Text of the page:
Dedicated volunteer makes a difference with a smile

Diana Spurgin (right) and Anne Palmer answer phones during Monte’s March IV.

Diana Spurgin (right) and Anne Palmer answer phones during Monte’s March IV.

Diana Spurgin spends most Tuesday mornings laughing and smiling with her friends. They aren’t sitting idle while they chat, however. They are helping make sure that the more than 235,000 people in Western Massachusetts who rely on the emergency food network have enough to eat. She and her friends work the morning warehouse volunteer shift at The Food Bank of Western Massachusetts, and they are integral to our operation. This April, we recognize our passionate volunteers and the important work that they do as part of our celebration of National Volunteer Month.

“It’s the type of place volunteers stay,” says Diana noting the many long-time regulars. “It’s such a great bonding experience. You’re standing next to someone from Hatfield and someone from Shelburne Falls, and you all know you’re doing something great together.”

Diana has been volunteering at The Food Bank for the past 4 years. In addition, she also spends time volunteering at the Amherst Survival Center, our member agency in the town in which she lives. She first visited The Food Bank after learning that much of the food served at the Survival Center was provided by The Food Bank, and seeing the impact that access to food can make.

“When I learned the surprisingly high number of children who can only rely on school lunches that was a real eye-opener for me,” says Diana. “A lot of people are opening empty refrigerators. No one should be hungry.”

Diana and her fellow volunteers sort food donations, taking care to make sure they are organized and packaged correctly for distribution. This is integral to making sure that all food distributed is fresh and ready to be delivered to those who need it most. She never finds her time to be boring, due to the friendly company.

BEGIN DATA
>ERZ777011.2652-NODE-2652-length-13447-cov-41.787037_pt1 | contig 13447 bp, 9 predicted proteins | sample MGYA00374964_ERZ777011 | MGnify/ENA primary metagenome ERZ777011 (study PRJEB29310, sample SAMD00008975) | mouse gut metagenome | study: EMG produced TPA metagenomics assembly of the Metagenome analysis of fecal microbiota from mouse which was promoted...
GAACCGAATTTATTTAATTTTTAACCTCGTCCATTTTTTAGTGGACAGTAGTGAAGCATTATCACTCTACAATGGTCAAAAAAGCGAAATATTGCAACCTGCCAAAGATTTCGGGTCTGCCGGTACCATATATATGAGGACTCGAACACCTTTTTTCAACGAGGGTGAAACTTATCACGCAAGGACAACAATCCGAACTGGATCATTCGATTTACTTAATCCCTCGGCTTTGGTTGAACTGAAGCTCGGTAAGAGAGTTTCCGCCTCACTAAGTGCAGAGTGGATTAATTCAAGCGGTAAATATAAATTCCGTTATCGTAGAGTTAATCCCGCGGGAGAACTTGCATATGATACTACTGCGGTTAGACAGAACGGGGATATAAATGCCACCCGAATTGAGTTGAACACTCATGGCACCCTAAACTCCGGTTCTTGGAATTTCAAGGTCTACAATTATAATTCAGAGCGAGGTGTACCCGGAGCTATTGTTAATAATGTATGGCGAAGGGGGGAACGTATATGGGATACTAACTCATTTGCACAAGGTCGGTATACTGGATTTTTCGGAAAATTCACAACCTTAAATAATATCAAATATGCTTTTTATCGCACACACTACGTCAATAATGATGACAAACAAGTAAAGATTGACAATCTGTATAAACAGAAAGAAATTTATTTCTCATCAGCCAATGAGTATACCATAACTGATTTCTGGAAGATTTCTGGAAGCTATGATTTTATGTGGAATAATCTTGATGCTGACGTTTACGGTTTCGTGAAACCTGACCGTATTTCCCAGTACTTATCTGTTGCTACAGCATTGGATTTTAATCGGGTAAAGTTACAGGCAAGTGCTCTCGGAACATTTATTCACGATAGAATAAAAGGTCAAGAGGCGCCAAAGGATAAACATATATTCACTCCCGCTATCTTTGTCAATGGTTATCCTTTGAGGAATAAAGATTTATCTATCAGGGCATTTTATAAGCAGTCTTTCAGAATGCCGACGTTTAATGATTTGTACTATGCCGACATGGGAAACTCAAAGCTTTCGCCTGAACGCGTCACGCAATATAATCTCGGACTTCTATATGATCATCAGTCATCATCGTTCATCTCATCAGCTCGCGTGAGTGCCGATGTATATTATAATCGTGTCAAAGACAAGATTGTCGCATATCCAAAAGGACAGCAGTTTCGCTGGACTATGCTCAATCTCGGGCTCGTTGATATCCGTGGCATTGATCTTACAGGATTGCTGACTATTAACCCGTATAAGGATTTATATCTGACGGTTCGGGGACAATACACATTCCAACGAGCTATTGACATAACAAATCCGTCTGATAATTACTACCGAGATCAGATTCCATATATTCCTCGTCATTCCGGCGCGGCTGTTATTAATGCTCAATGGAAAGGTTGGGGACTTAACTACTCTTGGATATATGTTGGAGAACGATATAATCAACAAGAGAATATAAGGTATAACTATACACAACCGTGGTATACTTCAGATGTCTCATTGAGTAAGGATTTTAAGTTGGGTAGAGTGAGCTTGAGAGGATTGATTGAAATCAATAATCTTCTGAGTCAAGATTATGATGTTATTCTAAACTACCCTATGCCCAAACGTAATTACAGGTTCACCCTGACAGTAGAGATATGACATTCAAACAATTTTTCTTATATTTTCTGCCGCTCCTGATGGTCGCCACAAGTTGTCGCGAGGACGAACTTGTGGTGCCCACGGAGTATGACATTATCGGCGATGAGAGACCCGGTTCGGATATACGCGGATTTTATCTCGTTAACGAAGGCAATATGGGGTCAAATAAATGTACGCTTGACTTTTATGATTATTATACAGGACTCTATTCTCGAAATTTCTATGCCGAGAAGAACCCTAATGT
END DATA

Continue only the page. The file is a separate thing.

“It’s a great group of people. I don’t feel like I’m working,” says Diana. “If anything, it’s good exercise. I always tell people that volunteering at The Food Bank is my exercise. We are lifting banana boxes full of canned goods!”

In addition to her usual Tuesday shift, Diana has also volunteered at a number of Food Bank events, including Will Bike 4 Food and our monthly Family Volunteer Day. She has even answered telephones during Monte’s March for the past three years.

“I love hearing the voices of people calling in who have like-minded goals and support the great work that Monte does,” says Diana who offered a matching donation for Amherst residents while volunteering this past year when her phone didn’t ring for a little longer than she would like.

Diana is involved in the community outside of The Food Bank as well. In additional to volunteering at Amherst Survival Center, she is the Vice President of the board for the Amherst Education Foundation, an independent, non-profit organization which supports Amherst area public schools in providing a challenging and enriching educational experience, and serves on the vestry at Grace Episcopal Church.

Recently, one of her passion projects snowballed into a much bigger fundraiser. When Diana became aware of how many families could not afford diapers during Diaper Need Awareness Week, she decided to do something about it by taking-up a collection at her church. Within one week, approximately 1,870 diapers were collected. When Amherst Survival Center’s Executive Director Mindy Domb learned of this early success, the two began to strategize expanding the effort.

They organized diaper drop-off sites throughout Amherst with help from Center for Human Development’s Family Outreach of Amherst, United Way of Pioneer Valley, the Amherst College Center for Community Engagement, State Representative Ellen Story, the district office representative for WIC, and other concerned individuals in the community.

“Everybody I’ve talked to has been as astounded as I was by the extent of diaper need in our community,” said Diana. The goal for the Amherst-area Diaper Drive was set at 18,000 diapers and 54,000 wipes. By the end of the drive 27,545 diapers and 54,000 wipes had been collected, far surpassing the goal for diapers and meeting the ambitious quota for wipes.

Involved citizens such as Diana and her fellow volunteers help keep our community strong. They truly make a difference in the lives of our neighbors who are struggling to both pay their bills and put food on the table, and they do so with a smile.

“Without volunteers The Food Bank couldn’t do what it’s doing. Everyone should volunteer at The Food Bank,” says Diana before hesitating for a moment. “Just don’t come in on Tuesday and take my spot!” she says with a laugh.